Britannia Latina: Latin in the Culture of Great Britain from the Middle Ages to the Twentieth Century.
Edited by Charles Burnett and Nicholas Mann. Published 2005. ISBN: 9780854811373.
This volume attempts to bring together, to our knowledge for the first time, aspects of the whole of the long history of Latin as written in Great Britain. The papers explore the use of Latin in different contexts at different periods, from the early Middle Ages until the twentieth century. They range over the subjects of philology, philosophy, scholarship, humanism and teaching methods, with separate chapters for Scotland and Wales. This book arose from a conference sponsored by the Fondazione Cassamarca, which also contributed generously to its publication.ContentsMichael Lapidge: How ‘English’ is Pre-Conquest Latin.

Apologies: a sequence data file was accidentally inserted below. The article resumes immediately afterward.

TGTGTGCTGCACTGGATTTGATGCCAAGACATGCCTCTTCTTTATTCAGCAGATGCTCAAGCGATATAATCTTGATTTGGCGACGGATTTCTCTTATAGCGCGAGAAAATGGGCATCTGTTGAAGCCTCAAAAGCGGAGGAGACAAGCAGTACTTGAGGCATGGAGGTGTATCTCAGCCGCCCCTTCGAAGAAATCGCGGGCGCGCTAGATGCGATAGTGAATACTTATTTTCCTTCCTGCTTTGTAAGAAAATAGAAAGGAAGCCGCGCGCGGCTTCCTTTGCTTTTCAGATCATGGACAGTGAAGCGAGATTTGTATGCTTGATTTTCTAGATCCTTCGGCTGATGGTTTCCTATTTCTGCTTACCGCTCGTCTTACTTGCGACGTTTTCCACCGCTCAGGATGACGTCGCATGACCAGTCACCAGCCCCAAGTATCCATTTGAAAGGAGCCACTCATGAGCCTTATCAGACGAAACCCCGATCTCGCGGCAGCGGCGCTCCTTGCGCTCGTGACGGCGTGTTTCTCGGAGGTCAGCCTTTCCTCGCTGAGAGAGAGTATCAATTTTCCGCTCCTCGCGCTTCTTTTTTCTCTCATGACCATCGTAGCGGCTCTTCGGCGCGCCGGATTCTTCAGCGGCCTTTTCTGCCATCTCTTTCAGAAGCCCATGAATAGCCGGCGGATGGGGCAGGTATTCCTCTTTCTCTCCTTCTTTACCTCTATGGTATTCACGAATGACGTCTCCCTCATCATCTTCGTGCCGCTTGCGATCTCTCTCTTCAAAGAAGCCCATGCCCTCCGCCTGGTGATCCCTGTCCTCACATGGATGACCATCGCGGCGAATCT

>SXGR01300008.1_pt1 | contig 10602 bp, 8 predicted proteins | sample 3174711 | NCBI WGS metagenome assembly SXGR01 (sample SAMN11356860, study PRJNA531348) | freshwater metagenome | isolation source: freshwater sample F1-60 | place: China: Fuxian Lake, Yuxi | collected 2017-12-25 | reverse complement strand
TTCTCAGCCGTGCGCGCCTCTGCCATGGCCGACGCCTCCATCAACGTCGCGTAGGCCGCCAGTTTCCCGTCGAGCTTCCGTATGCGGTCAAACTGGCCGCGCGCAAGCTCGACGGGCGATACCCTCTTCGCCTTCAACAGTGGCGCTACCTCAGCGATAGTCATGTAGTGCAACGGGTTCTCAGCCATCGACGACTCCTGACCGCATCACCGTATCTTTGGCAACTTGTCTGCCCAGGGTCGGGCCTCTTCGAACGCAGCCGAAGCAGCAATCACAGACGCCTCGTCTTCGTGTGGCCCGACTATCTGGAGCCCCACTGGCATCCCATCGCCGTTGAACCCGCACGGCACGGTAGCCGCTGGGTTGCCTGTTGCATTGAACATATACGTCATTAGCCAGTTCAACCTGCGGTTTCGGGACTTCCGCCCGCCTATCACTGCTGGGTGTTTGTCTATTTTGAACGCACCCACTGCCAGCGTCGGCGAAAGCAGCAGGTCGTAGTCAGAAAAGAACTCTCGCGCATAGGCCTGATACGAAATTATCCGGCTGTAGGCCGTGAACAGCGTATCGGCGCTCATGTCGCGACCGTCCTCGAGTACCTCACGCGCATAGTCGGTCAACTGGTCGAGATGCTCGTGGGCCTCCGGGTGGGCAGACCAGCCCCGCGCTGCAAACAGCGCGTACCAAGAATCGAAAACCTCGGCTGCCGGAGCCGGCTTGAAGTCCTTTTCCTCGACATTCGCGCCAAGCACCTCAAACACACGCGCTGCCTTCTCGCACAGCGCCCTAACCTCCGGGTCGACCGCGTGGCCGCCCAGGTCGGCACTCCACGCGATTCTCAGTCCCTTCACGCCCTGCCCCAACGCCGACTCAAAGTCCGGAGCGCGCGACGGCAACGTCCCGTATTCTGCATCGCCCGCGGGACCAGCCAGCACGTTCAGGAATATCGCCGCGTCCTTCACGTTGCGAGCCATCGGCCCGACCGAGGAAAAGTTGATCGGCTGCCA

Peter Dronke Arbor eterna: A Ninth-Century Welsh Latin Sequence.
Maria Amalia D’Aronco: How ‘English’ is Anglo-Saxon Medicine? The Latin Sources for Anglo- Saxon Medical Texts.
David Luscombe: Roger Bacon and Language.
John Marenbon: Robert Holcot and the Pagan Philosophers.
David Rundle: Humanist Eloquence among the Barbarians in Fifteenth-Century England.
Richard Sharpe: The English Bibliographical Tradition from Kirkestede to Tanner.
Ceri Davies: Two Welsh Renaissance Latinists: Sir John Prise of Brecon and Dr John Davies of Mallwyd.
Philip Ford: Scottish Nationalism in the Poetry of George Buchanan.
Stella P. Revard: The Latin Ode from Elizabeth I to Mary II: Political Approaches to Encomia.
James Binns: The Decline of Latin in Eighteenth-Century England.
E.J. Kenney: ‘A little of it sticks’: The Englishman’s Horace.
Christopher Stray: Scholars, Gentlemen and Schoolboys: The Authority of Latin in Nineteenth- and Twentieth-Century England.
Jean-Noël Guinot: Importance culturelle et politique de la Britannia Latina dans l’antiquité tardive et le haut Moyen Âge.